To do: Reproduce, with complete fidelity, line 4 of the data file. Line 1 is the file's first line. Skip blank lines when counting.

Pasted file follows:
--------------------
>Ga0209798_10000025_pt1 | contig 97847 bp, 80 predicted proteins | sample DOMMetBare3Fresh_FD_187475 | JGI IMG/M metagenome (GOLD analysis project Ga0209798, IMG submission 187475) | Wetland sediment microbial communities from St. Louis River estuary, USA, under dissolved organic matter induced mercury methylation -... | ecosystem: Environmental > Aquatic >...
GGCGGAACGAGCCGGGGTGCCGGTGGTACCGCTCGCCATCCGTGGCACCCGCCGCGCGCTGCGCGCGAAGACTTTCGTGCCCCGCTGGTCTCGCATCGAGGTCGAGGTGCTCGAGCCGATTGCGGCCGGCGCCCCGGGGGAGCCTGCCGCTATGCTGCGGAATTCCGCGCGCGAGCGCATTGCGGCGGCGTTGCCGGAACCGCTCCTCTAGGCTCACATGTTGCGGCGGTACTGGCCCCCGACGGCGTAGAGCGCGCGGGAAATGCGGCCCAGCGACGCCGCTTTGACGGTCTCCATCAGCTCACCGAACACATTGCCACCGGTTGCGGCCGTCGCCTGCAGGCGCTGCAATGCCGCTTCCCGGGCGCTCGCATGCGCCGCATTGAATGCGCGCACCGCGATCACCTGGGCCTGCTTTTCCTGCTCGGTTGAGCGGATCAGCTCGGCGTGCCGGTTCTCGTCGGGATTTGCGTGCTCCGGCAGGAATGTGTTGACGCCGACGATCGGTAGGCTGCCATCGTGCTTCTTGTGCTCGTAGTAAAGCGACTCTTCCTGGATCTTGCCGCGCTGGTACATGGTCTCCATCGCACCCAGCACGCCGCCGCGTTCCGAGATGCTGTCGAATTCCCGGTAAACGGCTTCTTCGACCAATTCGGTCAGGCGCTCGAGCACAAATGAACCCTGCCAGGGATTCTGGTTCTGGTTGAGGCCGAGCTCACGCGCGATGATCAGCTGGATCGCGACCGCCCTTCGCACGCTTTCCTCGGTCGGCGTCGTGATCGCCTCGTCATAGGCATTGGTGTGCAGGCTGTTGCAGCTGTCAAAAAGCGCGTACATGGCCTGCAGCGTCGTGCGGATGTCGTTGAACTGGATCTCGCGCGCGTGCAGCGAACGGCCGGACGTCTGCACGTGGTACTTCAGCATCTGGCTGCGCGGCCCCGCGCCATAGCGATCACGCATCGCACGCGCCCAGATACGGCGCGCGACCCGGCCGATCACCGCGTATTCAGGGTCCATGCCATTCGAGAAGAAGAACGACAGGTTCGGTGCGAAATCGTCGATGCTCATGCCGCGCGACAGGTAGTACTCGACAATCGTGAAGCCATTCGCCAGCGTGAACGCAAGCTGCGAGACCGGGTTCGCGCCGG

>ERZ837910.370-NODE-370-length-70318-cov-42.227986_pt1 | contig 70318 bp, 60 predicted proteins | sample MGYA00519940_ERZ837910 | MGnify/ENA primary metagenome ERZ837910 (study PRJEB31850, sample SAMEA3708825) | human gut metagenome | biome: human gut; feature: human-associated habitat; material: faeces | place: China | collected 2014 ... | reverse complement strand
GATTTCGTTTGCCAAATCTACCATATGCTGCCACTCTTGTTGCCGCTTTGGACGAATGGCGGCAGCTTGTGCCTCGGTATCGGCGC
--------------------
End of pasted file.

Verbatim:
GATTTCGTTTGCCAAATCTACCATATGCTGCCACTCTTGTTGCCGCTTTGGACGAATGGCGGCAGCTTGTGCCTCGGTATCGGCGC